Toby Buckell has posted a great piece on "survivorship bias" and new models for electronic publishing. Survivorship bias occurs when we only hear about spectacular success stories, and not the vast number of modest success stories, and the titanic, unbelievable number of failure stories, and therefore conclude that spectacular success is the norm. This is a recurring problem in many domains, but as Toby points out, it's a major flaw in the way we think about the arts, a domain where, by definition, only stars rise to the level of most of our attention.
This is doubly true in the world of electronic publishing, where the stars' stories are inherently interesting and sexy, meaning they're even more disproportionately represented in our discussions of the economics of the arts.
The truth -- as Toby points out -- is that the arts are a terrible way to make a living, and always have been. Practically every person who sets out to make a living in the arts loses money; a tiny minority earn a small sum, a statistically insignificant fraction earn a full-time living, and a vanishing few meteor-strike cases get rich.
If you’ve been successful, good on ya. I’m thrilled when any artist breaks out to making a living. But genuinely understand that survivorship bias means there are plenty of people plugging the same formulas and not getting results that look even similar.
This is not bitterness on my part. I’m actually thrilled with where I am, which is far ahead of many. Over half my income comes from writing fiction (and if I weren’t in debt from having a medical crisis in 2008 I’d likely be able to make a living just on my fiction). I’ve been slowly building my career since 1999, since my first tiny sale. Each year my readership grows, my blog audience grows, the money I make off my fiction grows. I use eBooks, traditional publishing and crowdsourcing all as tools to survive. I’m playing the long game. And maybe I don’t know what I’m doing, I’m pretty open to that, but I’m always happy to report on what’s going on. Each successful career I’ve seen, though, requires a ton of hard work, and many people I see trying any method with a focus on shiny and new and ‘beating’ some system often flame out and fall away. Lots of people who’re doing the right thing and working hard flame and fall away too.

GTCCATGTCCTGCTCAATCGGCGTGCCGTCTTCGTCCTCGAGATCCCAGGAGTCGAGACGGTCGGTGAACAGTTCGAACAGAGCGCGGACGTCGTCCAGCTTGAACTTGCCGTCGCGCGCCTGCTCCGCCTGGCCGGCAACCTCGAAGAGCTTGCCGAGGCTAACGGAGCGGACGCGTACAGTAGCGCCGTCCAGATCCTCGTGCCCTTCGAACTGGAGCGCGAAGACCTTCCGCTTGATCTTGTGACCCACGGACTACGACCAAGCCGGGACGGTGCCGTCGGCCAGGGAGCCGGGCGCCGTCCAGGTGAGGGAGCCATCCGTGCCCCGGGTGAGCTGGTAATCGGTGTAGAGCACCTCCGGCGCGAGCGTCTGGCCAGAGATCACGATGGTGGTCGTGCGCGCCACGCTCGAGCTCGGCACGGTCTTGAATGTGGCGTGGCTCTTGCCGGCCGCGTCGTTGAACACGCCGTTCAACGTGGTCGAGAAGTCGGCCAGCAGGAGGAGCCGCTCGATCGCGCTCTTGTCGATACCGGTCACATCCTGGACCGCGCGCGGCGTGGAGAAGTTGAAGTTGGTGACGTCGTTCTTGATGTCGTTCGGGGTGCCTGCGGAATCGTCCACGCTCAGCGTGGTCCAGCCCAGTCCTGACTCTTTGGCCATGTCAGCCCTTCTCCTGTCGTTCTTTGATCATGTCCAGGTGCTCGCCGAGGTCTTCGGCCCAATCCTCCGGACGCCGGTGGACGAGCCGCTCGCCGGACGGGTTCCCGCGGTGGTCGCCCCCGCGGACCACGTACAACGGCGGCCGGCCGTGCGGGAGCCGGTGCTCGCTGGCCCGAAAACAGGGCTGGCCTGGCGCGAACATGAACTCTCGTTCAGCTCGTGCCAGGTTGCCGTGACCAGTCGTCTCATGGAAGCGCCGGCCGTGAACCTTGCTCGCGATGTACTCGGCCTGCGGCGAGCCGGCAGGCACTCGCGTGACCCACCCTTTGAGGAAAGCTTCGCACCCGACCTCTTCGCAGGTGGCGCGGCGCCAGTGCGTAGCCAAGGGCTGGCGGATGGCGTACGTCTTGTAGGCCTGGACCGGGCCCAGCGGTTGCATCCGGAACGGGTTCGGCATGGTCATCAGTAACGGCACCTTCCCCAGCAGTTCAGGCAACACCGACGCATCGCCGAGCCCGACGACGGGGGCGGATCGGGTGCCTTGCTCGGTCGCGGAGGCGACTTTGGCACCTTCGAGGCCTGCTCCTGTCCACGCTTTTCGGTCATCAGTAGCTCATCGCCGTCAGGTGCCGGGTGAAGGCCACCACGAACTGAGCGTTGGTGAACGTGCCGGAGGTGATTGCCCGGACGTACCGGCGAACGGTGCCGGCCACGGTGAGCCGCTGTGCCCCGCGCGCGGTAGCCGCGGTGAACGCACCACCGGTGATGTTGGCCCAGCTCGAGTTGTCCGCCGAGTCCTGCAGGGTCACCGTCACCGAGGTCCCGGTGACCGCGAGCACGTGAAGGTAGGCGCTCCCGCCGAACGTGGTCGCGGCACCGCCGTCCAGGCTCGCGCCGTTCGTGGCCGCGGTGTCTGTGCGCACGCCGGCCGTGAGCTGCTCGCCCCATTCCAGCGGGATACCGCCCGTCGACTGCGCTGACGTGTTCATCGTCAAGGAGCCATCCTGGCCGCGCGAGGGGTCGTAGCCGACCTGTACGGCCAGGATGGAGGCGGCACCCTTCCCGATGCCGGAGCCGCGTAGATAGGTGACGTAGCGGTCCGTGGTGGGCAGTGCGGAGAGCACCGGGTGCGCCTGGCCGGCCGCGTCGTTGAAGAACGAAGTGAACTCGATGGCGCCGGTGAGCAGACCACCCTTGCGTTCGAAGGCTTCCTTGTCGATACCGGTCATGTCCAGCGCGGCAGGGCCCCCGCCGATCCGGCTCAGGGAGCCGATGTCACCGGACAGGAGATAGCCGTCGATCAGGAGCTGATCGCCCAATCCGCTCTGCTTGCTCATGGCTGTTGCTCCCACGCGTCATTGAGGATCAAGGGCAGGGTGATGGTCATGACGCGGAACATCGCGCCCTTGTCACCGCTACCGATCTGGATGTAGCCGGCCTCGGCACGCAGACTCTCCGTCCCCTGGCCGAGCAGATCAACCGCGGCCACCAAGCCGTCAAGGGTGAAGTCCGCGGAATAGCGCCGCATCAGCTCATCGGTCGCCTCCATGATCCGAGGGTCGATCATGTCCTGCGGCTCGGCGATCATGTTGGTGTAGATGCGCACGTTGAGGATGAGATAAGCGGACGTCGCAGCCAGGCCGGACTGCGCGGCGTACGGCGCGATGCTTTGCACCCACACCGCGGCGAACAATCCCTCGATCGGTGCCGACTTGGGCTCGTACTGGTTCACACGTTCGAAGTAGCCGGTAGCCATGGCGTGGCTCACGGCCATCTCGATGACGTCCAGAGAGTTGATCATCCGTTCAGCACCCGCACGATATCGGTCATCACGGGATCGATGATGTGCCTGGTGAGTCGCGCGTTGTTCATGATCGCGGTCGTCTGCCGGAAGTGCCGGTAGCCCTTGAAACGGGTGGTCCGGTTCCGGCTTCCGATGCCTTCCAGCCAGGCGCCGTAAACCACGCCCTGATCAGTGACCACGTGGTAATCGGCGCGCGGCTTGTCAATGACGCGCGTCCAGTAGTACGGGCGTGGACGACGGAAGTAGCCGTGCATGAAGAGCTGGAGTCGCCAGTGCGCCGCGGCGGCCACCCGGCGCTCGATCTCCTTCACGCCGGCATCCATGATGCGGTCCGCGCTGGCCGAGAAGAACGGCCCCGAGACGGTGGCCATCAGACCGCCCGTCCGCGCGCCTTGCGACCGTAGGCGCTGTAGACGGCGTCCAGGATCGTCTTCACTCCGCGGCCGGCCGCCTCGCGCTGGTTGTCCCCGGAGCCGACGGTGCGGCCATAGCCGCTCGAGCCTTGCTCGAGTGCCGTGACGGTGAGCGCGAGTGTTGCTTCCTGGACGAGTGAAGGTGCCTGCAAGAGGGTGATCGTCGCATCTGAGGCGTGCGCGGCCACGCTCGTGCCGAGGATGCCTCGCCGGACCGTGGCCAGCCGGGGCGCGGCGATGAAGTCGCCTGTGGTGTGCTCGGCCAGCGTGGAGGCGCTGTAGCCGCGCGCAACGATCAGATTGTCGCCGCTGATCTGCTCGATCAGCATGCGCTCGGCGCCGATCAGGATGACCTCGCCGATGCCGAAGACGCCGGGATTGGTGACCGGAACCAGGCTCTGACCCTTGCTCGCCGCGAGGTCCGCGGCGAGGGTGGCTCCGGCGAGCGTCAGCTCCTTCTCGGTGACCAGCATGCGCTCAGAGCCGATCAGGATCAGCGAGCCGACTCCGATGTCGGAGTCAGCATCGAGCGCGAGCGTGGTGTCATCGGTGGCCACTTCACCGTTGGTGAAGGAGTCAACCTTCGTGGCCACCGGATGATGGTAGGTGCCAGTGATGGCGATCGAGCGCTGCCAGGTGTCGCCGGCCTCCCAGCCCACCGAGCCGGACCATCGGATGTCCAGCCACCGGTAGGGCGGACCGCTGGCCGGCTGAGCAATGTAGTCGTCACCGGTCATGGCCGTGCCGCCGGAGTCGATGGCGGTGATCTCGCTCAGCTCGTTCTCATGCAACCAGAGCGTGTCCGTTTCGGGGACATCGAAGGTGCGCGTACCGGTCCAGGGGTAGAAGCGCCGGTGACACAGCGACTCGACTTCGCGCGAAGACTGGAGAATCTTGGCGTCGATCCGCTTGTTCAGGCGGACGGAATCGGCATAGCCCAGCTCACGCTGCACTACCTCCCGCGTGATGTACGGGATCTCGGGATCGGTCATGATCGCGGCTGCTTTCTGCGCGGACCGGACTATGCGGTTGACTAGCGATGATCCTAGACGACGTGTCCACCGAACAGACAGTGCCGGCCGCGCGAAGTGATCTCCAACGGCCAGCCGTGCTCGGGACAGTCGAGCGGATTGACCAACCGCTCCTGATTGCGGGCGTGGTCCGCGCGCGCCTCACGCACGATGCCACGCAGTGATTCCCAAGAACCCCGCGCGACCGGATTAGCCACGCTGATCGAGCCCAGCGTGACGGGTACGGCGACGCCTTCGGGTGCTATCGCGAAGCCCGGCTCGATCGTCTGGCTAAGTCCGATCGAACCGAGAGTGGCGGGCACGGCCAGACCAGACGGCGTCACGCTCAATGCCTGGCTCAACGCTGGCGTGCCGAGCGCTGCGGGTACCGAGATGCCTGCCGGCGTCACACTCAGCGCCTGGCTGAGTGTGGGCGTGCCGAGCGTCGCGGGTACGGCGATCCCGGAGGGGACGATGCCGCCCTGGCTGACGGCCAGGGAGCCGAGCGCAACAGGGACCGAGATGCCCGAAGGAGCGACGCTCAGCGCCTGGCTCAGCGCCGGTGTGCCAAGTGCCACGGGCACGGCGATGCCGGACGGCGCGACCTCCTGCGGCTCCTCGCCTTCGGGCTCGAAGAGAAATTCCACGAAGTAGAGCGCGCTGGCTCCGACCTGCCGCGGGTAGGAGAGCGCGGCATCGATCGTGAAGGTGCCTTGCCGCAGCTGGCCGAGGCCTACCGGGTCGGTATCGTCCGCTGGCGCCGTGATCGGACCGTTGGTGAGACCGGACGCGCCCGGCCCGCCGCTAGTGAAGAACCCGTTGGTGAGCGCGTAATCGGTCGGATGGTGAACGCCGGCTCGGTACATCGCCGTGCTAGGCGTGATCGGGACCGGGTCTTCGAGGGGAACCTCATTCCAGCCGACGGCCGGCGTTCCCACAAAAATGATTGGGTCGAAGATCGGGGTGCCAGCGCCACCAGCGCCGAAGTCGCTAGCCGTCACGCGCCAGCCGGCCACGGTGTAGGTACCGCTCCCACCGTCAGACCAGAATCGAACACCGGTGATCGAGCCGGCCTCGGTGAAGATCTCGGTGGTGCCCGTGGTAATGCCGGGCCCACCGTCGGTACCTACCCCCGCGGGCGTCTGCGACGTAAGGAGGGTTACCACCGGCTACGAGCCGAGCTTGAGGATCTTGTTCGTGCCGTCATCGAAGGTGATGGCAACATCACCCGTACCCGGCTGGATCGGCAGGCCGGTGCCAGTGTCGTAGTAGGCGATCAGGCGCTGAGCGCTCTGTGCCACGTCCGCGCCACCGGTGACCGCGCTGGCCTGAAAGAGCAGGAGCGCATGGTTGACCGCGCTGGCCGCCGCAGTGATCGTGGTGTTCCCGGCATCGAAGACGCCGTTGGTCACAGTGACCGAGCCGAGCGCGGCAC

Making a living off art is hard.
But that isn’t a sexy sell.
I write books. My latest is a YA science fiction novel called Homeland (it's the sequel to Little Brother). More books: Rapture of the Nerds (a novel, with Charlie Stross); With a Little Help (short stories); and The Great Big Beautiful Tomorrow (novella and nonfic). I speak all over the place and I tweet and tumble, too.